Some DOs When Setting Up A Booth:

  • Use multiple levels – I LOVE levels.  It makes a great visual presentation.
  • Display products but not a lot!  Okay, so I may need to work on this one.  I have this same problem at a party too.  Being a visual person, how can they buy something that they can’t see.
  • Leave space for filling out drawing slips at table level.  I go back and forth with this.  I mean if I am not good at follow-up what is the sense of taking names and contact information, right?
  • Have flowers, theme props and overlays.  
  • Have a large sign with your company name that can be seen from across the room.  This is great if this is a booth instead of a table at a vendor event.  At a vendor event, the levels help to attract customers.
  • Break the barrier by standing in front of the table. A definite MUST.  It encourages people to stop by your table or booth.  I usually ask for an end space at a vendor event for this reason.
  • Hide all unneeded items, avoid clutter.  
  • Dress appropriately for the event and for our business. Wear comfortable shoes! Pockets will be helpful.
  • Look people in the eye and smile as they approach your table!

Some Set-up DON’Ts:

    • Do not try to display your entire catalog!  My biggest mistake.
    • Don’t have a chair in booth.  Most of my vendor friends have a standing joke because I NEVER sit.  I am either walking near my booth talking to other vendors, connecting to potential customers or I am standing by my table encouraging people to look at our products.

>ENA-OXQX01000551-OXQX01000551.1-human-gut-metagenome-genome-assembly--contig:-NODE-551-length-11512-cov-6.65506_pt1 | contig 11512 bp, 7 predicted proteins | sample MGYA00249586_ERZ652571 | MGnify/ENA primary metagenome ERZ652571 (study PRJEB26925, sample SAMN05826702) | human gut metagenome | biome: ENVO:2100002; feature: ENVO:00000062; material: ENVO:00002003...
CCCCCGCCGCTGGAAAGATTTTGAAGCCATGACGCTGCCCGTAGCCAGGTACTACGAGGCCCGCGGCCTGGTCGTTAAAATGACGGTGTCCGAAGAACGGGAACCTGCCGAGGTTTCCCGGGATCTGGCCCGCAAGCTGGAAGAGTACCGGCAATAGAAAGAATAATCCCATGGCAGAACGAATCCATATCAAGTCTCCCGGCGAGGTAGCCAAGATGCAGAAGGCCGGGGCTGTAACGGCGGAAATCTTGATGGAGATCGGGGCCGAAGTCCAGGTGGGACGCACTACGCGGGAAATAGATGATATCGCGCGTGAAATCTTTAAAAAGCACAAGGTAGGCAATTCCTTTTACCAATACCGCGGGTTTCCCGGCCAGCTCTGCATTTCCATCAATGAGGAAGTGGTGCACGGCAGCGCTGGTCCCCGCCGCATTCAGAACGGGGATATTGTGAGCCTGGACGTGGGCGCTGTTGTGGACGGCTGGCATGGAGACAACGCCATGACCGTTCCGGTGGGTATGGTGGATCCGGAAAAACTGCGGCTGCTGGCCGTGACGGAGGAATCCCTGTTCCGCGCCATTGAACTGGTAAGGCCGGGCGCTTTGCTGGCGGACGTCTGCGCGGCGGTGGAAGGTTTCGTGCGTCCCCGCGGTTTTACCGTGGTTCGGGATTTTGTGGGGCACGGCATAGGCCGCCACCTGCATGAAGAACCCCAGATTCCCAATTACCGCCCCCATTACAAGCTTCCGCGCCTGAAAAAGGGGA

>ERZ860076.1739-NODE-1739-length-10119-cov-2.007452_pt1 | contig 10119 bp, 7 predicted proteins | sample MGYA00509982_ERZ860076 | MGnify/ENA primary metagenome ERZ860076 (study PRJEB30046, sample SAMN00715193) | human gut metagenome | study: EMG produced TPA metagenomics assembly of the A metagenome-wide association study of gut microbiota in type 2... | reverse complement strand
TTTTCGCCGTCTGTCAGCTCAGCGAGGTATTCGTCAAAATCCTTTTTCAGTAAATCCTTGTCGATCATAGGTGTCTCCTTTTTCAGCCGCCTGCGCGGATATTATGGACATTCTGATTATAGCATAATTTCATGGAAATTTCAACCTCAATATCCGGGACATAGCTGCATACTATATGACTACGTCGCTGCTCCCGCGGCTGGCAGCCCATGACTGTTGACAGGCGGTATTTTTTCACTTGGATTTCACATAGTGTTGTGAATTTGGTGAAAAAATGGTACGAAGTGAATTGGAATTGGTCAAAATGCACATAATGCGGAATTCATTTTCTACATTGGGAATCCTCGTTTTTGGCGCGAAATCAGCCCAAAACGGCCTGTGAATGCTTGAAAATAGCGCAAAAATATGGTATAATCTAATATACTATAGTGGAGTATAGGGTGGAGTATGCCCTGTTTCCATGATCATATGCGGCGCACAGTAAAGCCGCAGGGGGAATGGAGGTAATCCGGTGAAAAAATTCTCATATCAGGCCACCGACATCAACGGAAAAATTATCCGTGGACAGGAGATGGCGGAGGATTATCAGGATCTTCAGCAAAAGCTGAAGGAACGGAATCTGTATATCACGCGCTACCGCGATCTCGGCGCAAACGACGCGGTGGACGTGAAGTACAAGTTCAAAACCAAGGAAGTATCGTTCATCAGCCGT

• Don’t leave purses or other unnecessary items around.
    • Never eat or drink in the booth.  I don’t know if I agree with this one at a small vendor event but definitely when you are at a larger event with a business partner.
    • When on duty; do not sit, eat, talk, cross your arms, put your hands in pockets, lean, read the paper, take excessive notes or wander off.  I am guilty of the wandering off and talking…That is who I am so I am not sure that will ever change.

Are you re-thinking your display set-up?  I know I am as I get ready to finish off the holiday season AND get ready for the new year of events.  I see a simpler display in my future – the display hoarding will be busy during the off season to figure out some set-up options.

What are your BEST set-up suggestions?  These are two of my displays, what do you think?  Give your honest opinion.  I look forward to hearing your ideas.

Have a ThirtyOne-derful day!